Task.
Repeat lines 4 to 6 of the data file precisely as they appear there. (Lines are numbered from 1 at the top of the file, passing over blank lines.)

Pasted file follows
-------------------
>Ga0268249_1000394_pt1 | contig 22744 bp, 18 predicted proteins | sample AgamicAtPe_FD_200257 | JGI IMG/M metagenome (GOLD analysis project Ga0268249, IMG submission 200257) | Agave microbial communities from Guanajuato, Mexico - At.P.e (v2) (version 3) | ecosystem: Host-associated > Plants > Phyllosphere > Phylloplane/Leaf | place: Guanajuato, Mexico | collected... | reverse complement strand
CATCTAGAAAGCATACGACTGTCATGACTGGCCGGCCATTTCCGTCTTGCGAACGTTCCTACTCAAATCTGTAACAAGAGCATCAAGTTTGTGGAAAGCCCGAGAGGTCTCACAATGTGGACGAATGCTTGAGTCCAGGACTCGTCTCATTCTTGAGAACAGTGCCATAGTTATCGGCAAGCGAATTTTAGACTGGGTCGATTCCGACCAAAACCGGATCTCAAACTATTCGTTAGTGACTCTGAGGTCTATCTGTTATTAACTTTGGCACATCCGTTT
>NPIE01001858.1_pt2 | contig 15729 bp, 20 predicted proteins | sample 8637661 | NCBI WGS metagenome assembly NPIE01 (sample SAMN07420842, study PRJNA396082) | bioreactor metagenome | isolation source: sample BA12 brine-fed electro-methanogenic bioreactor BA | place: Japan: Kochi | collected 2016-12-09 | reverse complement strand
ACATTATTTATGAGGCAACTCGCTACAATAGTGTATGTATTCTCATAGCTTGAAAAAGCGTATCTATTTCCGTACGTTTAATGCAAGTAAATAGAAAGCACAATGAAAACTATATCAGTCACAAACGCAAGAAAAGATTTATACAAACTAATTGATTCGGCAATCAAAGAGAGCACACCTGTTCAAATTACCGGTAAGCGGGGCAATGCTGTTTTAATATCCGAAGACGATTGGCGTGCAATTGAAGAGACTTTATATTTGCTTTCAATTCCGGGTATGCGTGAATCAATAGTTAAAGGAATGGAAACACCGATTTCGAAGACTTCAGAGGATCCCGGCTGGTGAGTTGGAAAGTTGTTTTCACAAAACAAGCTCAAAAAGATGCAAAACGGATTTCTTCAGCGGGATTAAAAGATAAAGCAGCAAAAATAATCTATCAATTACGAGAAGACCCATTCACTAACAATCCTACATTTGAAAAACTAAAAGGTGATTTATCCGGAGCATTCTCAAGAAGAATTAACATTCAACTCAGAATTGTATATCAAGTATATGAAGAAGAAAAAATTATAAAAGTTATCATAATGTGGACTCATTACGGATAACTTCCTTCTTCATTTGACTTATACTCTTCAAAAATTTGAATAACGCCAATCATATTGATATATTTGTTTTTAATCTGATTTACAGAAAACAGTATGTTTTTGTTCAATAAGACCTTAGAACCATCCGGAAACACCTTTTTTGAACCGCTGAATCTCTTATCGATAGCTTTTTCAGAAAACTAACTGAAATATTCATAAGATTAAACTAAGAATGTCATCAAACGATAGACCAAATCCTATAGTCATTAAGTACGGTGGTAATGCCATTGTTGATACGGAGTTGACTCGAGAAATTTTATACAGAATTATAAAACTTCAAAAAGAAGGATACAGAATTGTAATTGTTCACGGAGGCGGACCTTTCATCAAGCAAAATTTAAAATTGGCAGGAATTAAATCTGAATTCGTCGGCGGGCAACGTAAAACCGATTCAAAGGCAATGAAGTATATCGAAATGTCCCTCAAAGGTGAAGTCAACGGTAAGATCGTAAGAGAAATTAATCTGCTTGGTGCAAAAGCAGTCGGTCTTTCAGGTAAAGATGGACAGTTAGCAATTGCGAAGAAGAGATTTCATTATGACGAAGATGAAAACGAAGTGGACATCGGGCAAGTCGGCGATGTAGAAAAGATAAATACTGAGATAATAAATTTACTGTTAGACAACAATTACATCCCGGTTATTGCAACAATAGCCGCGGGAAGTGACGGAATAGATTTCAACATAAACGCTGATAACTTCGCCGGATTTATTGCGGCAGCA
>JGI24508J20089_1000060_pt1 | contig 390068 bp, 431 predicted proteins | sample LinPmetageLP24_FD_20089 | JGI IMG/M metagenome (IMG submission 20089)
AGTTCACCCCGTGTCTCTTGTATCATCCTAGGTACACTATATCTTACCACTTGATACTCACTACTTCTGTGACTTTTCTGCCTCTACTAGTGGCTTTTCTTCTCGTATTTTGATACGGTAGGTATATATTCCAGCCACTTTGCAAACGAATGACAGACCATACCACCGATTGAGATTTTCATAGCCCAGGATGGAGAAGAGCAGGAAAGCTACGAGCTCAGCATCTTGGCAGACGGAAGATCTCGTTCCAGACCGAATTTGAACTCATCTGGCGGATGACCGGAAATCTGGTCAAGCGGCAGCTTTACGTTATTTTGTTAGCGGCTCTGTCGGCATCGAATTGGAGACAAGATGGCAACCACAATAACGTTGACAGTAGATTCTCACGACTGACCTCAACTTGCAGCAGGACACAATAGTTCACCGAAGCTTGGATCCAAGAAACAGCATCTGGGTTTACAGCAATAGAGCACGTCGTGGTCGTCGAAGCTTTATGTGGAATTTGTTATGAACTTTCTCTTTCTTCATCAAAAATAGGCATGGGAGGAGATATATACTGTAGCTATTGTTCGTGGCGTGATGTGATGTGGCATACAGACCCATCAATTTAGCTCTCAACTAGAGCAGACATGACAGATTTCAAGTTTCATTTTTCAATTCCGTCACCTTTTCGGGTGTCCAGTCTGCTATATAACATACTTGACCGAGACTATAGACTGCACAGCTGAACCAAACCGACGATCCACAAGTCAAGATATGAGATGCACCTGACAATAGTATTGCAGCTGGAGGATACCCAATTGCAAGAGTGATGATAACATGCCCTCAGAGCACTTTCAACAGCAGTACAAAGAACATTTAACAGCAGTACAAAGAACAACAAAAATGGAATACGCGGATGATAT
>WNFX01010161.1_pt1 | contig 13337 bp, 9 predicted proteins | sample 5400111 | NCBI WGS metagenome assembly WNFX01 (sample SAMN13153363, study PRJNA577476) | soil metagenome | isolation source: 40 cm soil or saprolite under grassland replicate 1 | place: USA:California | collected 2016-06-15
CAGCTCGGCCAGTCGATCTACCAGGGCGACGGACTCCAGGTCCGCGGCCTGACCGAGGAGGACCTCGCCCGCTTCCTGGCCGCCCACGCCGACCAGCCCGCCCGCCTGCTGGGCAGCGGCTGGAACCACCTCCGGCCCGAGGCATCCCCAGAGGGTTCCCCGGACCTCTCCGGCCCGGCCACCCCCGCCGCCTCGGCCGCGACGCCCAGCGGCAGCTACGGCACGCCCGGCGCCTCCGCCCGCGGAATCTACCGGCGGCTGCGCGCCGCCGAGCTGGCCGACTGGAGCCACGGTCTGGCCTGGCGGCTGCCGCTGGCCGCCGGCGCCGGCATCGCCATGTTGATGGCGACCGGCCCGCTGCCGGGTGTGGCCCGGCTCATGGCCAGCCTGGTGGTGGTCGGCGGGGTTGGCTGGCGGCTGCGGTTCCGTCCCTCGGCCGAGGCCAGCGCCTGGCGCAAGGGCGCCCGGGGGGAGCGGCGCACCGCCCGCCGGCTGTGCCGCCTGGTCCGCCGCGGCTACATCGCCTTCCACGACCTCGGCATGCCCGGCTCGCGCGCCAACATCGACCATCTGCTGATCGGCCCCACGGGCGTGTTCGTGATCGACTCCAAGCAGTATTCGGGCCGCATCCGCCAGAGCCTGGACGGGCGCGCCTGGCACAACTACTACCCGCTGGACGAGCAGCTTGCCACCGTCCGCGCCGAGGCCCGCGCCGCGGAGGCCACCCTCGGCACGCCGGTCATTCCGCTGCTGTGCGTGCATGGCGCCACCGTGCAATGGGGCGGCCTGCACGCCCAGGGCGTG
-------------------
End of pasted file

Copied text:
ACATTATTTATGAGGCAACTCGCTACAATAGTGTATGTATTCTCATAGCTTGAAAAAGCGTATCTATTTCCGTACGTTTAATGCAAGTAAATAGAAAGCACAATGAAAACTATATCAGTCACAAACGCAAGAAAAGATTTATACAAACTAATTGATTCGGCAATCAAAGAGAGCACACCTGTTCAAATTACCGGTAAGCGGGGCAATGCTGTTTTAATATCCGAAGACGATTGGCGTGCAATTGAAGAGACTTTATATTTGCTTTCAATTCCGGGTATGCGTGAATCAATAGTTAAAGGAATGGAAACACCGATTTCGAAGACTTCAGAGGATCCCGGCTGGTGAGTTGGAAAGTTGTTTTCACAAAACAAGCTCAAAAAGATGCAAAACGGATTTCTTCAGCGGGATTAAAAGATAAAGCAGCAAAAATAATCTATCAATTACGAGAAGACCCATTCACTAACAATCCTACATTTGAAAAACTAAAAGGTGATTTATCCGGAGCATTCTCAAGAAGAATTAACATTCAACTCAGAATTGTATATCAAGTATATGAAGAAGAAAAAATTATAAAAGTTATCATAATGTGGACTCATTACGGATAACTTCCTTCTTCATTTGACTTATACTCTTCAAAAATTTGAATAACGCCAATCATATTGATATATTTGTTTTTAATCTGATTTACAGAAAACAGTATGTTTTTGTTCAATAAGACCTTAGAACCATCCGGAAACACCTTTTTTGAACCGCTGAATCTCTTATCGATAGCTTTTTCAGAAAACTAACTGAAATATTCATAAGATTAAACTAAGAATGTCATCAAACGATAGACCAAATCCTATAGTCATTAAGTACGGTGGTAATGCCATTGTTGATACGGAGTTGACTCGAGAAATTTTATACAGAATTATAAAACTTCAAAAAGAAGGATACAGAATTGTAATTGTTCACGGAGGCGGACCTTTCATCAAGCAAAATTTAAAATTGGCAGGAATTAAATCTGAATTCGTCGGCGGGCAACGTAAAACCGATTCAAAGGCAATGAAGTATATCGAAATGTCCCTCAAAGGTGAAGTCAACGGTAAGATCGTAAGAGAAATTAATCTGCTTGGTGCAAAAGCAGTCGGTCTTTCAGGTAAAGATGGACAGTTAGCAATTGCGAAGAAGAGATTTCATTATGACGAAGATGAAAACGAAGTGGACATCGGGCAAGTCGGCGATGTAGAAAAGATAAATACTGAGATAATAAATTTACTGTTAGACAACAATTACATCCCGGTTATTGCAACAATAGCCGCGGGAAGTGACGGAATAGATTTCAACATAAACGCTGATAACTTCGCCGGATTTATTGCGGCAGCA
>JGI24508J20089_1000060_pt1 | contig 390068 bp, 431 predicted proteins | sample LinPmetageLP24_FD_20089 | JGI IMG/M metagenome (IMG submission 20089)
AGTTCACCCCGTGTCTCTTGTATCATCCTAGGTACACTATATCTTACCACTTGATACTCACTACTTCTGTGACTTTTCTGCCTCTACTAGTGGCTTTTCTTCTCGTATTTTGATACGGTAGGTATATATTCCAGCCACTTTGCAAACGAATGACAGACCATACCACCGATTGAGATTTTCATAGCCCAGGATGGAGAAGAGCAGGAAAGCTACGAGCTCAGCATCTTGGCAGACGGAAGATCTCGTTCCAGACCGAATTTGAACTCATCTGGCGGATGACCGGAAATCTGGTCAAGCGGCAGCTTTACGTTATTTTGTTAGCGGCTCTGTCGGCATCGAATTGGAGACAAGATGGCAACCACAATAACGTTGACAGTAGATTCTCACGACTGACCTCAACTTGCAGCAGGACACAATAGTTCACCGAAGCTTGGATCCAAGAAACAGCATCTGGGTTTACAGCAATAGAGCACGTCGTGGTCGTCGAAGCTTTATGTGGAATTTGTTATGAACTTTCTCTTTCTTCATCAAAAATAGGCATGGGAGGAGATATATACTGTAGCTATTGTTCGTGGCGTGATGTGATGTGGCATACAGACCCATCAATTTAGCTCTCAACTAGAGCAGACATGACAGATTTCAAGTTTCATTTTTCAATTCCGTCACCTTTTCGGGTGTCCAGTCTGCTATATAACATACTTGACCGAGACTATAGACTGCACAGCTGAACCAAACCGACGATCCACAAGTCAAGATATGAGATGCACCTGACAATAGTATTGCAGCTGGAGGATACCCAATTGCAAGAGTGATGATAACATGCCCTCAGAGCACTTTCAACAGCAGTACAAAGAACATTTAACAGCAGTACAAAGAACAACAAAAATGGAATACGCGGATGATAT